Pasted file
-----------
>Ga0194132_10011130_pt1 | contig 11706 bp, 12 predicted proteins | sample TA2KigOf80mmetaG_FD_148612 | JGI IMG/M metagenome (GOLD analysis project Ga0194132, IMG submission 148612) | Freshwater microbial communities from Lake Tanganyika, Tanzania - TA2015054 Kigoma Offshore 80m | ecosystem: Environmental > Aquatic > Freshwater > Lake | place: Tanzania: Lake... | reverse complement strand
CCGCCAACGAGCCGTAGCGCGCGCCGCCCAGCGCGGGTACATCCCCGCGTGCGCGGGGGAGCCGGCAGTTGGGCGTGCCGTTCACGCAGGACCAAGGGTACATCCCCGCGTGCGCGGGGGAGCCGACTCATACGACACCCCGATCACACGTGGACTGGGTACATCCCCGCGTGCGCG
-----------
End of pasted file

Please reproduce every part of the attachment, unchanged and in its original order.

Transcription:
>Ga0194132_10011130_pt1 | contig 11706 bp, 12 predicted proteins | sample TA2KigOf80mmetaG_FD_148612 | JGI IMG/M metagenome (GOLD analysis project Ga0194132, IMG submission 148612) | Freshwater microbial communities from Lake Tanganyika, Tanzania - TA2015054 Kigoma Offshore 80m | ecosystem: Environmental > Aquatic > Freshwater > Lake | place: Tanzania: Lake... | reverse complement strand
CCGCCAACGAGCCGTAGCGCGCGCCGCCCAGCGCGGGTACATCCCCGCGTGCGCGGGGGAGCCGGCAGTTGGGCGTGCCGTTCACGCAGGACCAAGGGTACATCCCCGCGTGCGCGGGGGAGCCGACTCATACGACACCCCGATCACACGTGGACTGGGTACATCCCCGCGTGCGCG